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Food is more than fuel, for Team USA athletes. Surprised? Susie Parker Simmons recently told 24Life that athletes must consider nutrients for health, energy—and more. A senior sports dietitian and physiologist at the United States Olympic Committee, her longtime focus has been winter sports, and she joined the USOC’s nutrition department in 2006. When asked about diets as competition nears, she took the conversation in directions that might surprise you, including aesthetics.

24Life: What does the diet of a Team USA athlete look like in the days before the event?

Susie Parker Simmons: I look at their sport and their lifestyle that presents with the sport. I also look at the fuel mechanisms, the athlete’s goal for the year and also the coach’s goal. Winter sports including ski jumping and figure skating are aesthetic sports [and the athletes’] looks and body composition [are factors]. Other athletes are trying to make a certain weight for a competition and that could mean reducing or gaining weight. So we will look at doing a dietary modification just prior to those few days leading into the event, to make weight [without sacrificing] strength or athletic performance.

With endurance-based sports, often what we’re trying to do is a 24-hour carbohydrate load because that’s the fuel that they may completely deplete in their event while they’re competing. We work to try to prevent that and delay the onset of fatigue during the race.

24Life: Are there any foods that are absolutely restricted for athletes?

SPS: As a dietitian, I never like having a food that’s restricted. There are certain foods that may be more appropriate in the off-season than during the season. Or there may be ones that are more restricted because the individual that has an allergy or an intolerance. So, I always try and work with athletes to say there’s no good and bad foods. They just all have an appropriate timing or appropriate quantity.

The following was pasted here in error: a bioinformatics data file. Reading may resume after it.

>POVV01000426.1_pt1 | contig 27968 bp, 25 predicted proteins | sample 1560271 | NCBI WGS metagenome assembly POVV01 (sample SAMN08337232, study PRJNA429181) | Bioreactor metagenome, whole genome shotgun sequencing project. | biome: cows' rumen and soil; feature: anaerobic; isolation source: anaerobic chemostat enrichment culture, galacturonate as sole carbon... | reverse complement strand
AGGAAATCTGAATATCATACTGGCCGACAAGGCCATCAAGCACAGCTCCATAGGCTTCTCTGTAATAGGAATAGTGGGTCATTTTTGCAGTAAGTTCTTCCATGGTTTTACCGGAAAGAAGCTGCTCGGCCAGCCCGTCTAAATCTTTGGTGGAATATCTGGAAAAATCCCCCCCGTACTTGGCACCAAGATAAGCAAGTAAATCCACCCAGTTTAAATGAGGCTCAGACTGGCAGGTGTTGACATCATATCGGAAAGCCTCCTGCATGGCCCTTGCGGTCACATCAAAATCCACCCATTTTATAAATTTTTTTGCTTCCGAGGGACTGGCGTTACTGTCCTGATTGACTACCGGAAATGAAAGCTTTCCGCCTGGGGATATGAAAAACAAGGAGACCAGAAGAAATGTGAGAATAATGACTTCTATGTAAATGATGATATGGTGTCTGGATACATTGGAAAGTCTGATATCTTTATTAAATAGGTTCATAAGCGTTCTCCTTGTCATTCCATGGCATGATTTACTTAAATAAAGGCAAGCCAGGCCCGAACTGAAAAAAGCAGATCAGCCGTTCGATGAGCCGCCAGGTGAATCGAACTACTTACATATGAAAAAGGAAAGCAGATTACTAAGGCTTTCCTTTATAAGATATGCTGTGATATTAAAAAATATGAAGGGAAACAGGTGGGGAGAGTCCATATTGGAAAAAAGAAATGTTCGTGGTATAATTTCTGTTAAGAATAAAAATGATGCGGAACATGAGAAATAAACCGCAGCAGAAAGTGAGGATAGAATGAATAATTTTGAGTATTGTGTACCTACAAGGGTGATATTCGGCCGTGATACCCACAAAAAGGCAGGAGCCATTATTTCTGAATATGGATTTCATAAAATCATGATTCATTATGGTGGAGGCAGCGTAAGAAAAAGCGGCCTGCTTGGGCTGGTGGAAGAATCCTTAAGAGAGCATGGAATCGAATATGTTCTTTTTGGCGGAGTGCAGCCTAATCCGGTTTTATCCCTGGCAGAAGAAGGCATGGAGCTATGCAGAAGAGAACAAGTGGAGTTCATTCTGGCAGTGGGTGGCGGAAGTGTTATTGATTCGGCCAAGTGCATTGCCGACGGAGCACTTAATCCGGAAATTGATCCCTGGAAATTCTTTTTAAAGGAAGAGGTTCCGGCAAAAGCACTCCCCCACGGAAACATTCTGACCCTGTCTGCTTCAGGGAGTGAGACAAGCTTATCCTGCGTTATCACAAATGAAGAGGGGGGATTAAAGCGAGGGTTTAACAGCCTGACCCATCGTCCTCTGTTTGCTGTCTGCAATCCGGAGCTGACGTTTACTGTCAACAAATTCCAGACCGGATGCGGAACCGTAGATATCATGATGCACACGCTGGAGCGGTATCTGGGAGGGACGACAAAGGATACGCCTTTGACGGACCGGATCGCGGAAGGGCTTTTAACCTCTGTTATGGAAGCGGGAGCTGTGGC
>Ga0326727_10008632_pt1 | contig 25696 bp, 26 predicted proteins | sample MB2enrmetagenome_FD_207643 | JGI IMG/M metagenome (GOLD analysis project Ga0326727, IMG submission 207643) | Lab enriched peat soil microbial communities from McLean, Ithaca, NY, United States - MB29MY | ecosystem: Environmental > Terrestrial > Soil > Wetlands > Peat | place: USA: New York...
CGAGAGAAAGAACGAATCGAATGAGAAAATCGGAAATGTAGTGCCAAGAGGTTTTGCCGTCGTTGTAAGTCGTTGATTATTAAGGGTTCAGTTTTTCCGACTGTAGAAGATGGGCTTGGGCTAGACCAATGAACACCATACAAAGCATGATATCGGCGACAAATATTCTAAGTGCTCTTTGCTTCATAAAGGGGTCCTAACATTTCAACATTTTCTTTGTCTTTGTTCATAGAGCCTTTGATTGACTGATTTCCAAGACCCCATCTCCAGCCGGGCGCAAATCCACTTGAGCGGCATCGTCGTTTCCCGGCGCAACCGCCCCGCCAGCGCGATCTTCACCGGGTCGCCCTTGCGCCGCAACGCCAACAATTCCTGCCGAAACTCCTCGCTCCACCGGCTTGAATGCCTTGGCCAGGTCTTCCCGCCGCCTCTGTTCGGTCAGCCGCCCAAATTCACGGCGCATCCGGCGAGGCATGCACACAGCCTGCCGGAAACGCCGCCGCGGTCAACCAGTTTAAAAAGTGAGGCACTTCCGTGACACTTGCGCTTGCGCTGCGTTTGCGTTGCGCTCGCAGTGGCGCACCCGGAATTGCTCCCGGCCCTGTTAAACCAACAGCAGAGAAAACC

For example, because cross-country skiing involves both the upper and lower body, it has the highest energy expenditure of any sport per minute. Young, athletic females might need 4,000 calories per day in training. But because they’re not that big or tall, or they have a good amount of muscle mass but not a huge amount either, it’s hard to get that amount of calories in. When you’re 1,000 calories short, you put yourself at risk of getting sick and also affecting your hormonal status, and then it can have a negative effect on your bones. While we were learning this with the sport, [we sometimes saw] bone density in these incredibly fit young women [comparable to that] of a 65-year-old woman who’s post-menopausal.

24Life: What about once they’re on-site: Do athletes change their nutrition regimen?

SPS: Yes; we design nutrition for pre-competition or pre-training, competition and then recovery. The athletes do often change their diet for competition day just because they’re experiencing nerves, for one thing, and also because they want to feel fairly light and agile. And competition may be in different parts of the world where they can’t get what they naturally would, say, if they’re training [at home]. So I work with the athletes a lot on that and trialing it just to make sure.

When it comes to competition, you have to look at the sport. If you’re a ski jumper, it’s one powerful movement, so you’re not going to lose your carbohydrate stores. But if you’re a cross-country skier, you are at risk of that. Nutrition can delay the onset of fatigue. Also, if an athlete is competing more than once on a day, or in a series of days, food can play a psychological role as well. For example, if I was working with a team sport like ice hockey, and the team lost one of its games but was going to play again the next day, it is very difficult to make them eat the recovery food they need because they’re pretty upset they lost.

Sometimes, I have to have certain foods that will rehydrate them and will restock their stores of carbohydrates and protein, but I’m also concerned about what I would call psychological food. We’re trying to get physiological gains but also probably to upcycle psychology.

24Life: Any food for thought for everyday athletes?

SPS: There’s no good or bad food. Where people often have a little bit of difficulty is just when the emotion associated with food takes over.

Photo credit: Sambazon, Unsplash